You cannot assume that the conclusion decided in a precedent is the only
possible outcome for future cases.
The government source of law is referred to as:
May be passed by Parliament and by provincial legislatures.
The Cabinet may also legislate within certain limited areas by
Every province has passed statutes providing for the creation
of municipal governments and for their supervision. Municipal by-laws and regulations are a form of statute law.
Subordinate legislation: law created by administrative agencies whose
authority is granted by statute in order to carry out the purposes of the
Codify: set down and summarize in a statute the existing common law rules
governing a particular area of activity.
Strict interpretation: courts apply the provisions of a statute only where the
facts of the case are covered specifically by the statute.
Liberal approach: statutory interpretation that considers the legislative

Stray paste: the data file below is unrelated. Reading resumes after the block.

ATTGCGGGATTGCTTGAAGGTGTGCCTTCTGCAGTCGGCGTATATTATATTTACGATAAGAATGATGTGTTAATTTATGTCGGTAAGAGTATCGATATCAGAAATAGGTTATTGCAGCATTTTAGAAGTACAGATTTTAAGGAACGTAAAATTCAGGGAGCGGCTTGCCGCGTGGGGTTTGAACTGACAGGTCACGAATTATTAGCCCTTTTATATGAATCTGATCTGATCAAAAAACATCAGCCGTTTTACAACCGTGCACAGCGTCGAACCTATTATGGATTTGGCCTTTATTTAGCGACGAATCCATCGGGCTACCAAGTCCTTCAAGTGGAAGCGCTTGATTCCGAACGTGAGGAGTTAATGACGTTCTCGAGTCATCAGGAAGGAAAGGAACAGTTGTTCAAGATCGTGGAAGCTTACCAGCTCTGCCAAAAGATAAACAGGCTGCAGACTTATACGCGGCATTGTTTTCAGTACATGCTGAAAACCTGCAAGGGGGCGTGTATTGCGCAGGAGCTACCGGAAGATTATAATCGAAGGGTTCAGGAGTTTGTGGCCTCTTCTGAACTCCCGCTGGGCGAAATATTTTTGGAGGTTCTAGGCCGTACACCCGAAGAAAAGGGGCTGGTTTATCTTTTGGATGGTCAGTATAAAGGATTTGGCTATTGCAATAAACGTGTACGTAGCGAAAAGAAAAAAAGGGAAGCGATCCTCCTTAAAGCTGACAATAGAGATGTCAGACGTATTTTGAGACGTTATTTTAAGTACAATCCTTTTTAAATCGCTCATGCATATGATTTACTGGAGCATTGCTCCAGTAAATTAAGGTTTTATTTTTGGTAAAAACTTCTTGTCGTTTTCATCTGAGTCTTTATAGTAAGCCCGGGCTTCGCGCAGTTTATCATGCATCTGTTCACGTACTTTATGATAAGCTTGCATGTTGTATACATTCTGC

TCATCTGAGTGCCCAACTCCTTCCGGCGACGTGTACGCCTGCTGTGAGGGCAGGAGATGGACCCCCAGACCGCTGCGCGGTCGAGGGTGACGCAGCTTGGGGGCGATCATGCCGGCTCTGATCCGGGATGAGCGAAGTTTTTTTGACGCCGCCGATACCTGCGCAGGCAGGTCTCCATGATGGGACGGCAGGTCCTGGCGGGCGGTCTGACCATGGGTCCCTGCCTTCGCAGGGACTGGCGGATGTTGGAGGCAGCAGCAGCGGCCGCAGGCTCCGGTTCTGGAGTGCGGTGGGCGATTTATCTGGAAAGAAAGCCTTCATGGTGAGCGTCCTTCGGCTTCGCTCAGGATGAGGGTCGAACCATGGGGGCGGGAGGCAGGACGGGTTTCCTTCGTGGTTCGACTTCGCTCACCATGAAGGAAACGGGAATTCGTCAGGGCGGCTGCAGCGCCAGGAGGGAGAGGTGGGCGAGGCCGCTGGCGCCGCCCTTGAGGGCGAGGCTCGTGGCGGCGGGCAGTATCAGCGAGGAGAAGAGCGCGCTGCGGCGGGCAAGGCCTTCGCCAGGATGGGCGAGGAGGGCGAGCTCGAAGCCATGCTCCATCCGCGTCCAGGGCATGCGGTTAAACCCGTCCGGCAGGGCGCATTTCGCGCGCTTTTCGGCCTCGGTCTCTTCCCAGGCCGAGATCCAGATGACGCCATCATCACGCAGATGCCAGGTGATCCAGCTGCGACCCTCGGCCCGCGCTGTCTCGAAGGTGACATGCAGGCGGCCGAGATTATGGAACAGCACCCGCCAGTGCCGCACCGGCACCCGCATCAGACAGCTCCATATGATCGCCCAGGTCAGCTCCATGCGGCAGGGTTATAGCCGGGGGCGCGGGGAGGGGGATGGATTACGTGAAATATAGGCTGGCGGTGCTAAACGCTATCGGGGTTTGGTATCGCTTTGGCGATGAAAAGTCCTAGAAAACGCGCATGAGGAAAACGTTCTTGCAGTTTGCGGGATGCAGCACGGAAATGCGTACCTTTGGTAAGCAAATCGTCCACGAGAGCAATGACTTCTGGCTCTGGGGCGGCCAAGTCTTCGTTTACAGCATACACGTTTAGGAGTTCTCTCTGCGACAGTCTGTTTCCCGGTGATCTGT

intent, purpose, and history of the statute, as well as the context of the
Two main classes of legislation:
They prohibit an activity formerly permitted or else remove a
The legislation does not presume to supervise and regulate
Left to an injured party or law enforcement to bring it to
Gives the government itself the power to carry on a program –
to levy taxes and to provide revenue for the purpose stated in
May authorize a subsidy to be given for a particular economic
activity and for an agency to supervise and regulate the
Parliament cannot run a program requiring constant
supervision as they have a lot of other duties to do.
Important regulations (subordinate legislation) are first drafted by the